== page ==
Park Geun-hye will be South Korea's first female president


Park Geun-hye is on course to becoming the first female president of South Korea on December 19, 2012, after a divisive and closely fought election.



SEOUL, South Korea — Park Geun-hye, the daughter of the South Korean autocrat who ruled the country for much of the 1960s and '70s, became the country's first female president on Tuesday, according to exit polls.

Park narrowly beat her liberal opponent in one of the closest and most divisive elections in recent years.

With a third of the votes counted, South Korea's three biggest television networks were earlier predicting a definite win for Park; Reuters reported  a confirmed win at about 10:30 EST.

"South Koreans are mostly not surprised that Park won, but rather that she won by a larger margin than expected," reported GlobalPost's East Asia correspondent Geoffrey Cain in Seoul.

"Throughout the day, and especially in the late morning and after, the voter turnout was surprisingly high despite the frigid weather, culminating at 75 percent when the polls closed at 6 p.m."

Talking to South Koreans who voted today, Cain said, "the most immediate question they asked me was, how the heck did that happen, especially with Moon gaining serious momentum in the last week and trying to peg every scandal possible on Park?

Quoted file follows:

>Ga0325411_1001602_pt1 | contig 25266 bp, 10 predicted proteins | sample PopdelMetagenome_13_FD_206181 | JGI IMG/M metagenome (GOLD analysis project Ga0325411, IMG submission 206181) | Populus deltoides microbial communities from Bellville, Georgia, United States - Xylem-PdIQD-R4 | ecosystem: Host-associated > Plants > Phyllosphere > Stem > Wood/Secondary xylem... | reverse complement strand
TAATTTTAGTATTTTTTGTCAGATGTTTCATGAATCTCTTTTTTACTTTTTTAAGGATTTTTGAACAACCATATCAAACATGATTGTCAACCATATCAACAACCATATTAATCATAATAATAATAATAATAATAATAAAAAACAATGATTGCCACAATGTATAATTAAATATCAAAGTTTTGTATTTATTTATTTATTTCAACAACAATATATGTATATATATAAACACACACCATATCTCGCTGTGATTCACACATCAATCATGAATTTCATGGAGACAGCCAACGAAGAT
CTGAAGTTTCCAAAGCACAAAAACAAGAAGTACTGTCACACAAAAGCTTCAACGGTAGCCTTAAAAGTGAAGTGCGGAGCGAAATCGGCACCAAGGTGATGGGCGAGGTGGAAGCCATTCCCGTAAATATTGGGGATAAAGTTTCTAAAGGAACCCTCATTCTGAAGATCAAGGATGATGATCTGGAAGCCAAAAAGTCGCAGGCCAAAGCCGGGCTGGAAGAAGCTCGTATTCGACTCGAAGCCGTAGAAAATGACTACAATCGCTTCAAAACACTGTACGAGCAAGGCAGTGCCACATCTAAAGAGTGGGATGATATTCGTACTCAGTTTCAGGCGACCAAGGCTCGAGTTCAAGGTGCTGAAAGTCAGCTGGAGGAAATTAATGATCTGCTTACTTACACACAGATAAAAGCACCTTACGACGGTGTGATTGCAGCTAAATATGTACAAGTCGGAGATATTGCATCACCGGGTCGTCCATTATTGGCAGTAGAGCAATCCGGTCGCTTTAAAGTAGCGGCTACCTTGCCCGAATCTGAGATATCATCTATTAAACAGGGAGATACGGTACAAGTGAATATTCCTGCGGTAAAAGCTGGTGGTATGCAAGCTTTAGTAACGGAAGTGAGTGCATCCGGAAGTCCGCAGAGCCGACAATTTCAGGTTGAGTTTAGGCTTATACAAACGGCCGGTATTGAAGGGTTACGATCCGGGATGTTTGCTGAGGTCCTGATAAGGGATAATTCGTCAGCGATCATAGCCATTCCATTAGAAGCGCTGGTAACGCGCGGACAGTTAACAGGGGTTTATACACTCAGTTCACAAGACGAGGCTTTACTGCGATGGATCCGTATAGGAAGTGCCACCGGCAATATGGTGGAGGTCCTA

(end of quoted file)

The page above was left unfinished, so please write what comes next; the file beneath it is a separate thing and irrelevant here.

"The answer appears to be an incredibly high turn-out in the conservative strongholds in the southeast, which backed both the dictator decades ago and his daughter today."

Park leads the conservative Saenuri party, but many South Koreans still associate her with her father. While some credit the late Park Chung-hee with turning South Korea into an economic powerhouse, others still harbor resentment over his repressive policies, according to the LA Times.

"Older voters, especially from the southeast, remember Park Chung-hee fondly and Geun-hye's association with him has definitely helped her in the campaign. The day before the vote, she campaigned among nostalgic older voters using slogans of economic development that her father once used," said Cain.

"She's also convinced middle-aged voters that she is the right candidate to implement the idea of "economic democratization," which both the right and left were proposing in a remarkably similar way."

Yonhap news agency said Park was preparing to make a victory speech in Seoul on Wednesday evening.

Foreign Policy noted: "The unmarried admirer of Queen Elizabeth I [Park] has engineered a remarkable political rise, cultivating an image as a reserved and morally upright leader."

Park is expected to continue the policies of outgoing President Lee Myung-bak, but she said she would try to repair the South's relationship with North Korea.

Geoffrey Cain contributed reporting from Seoul.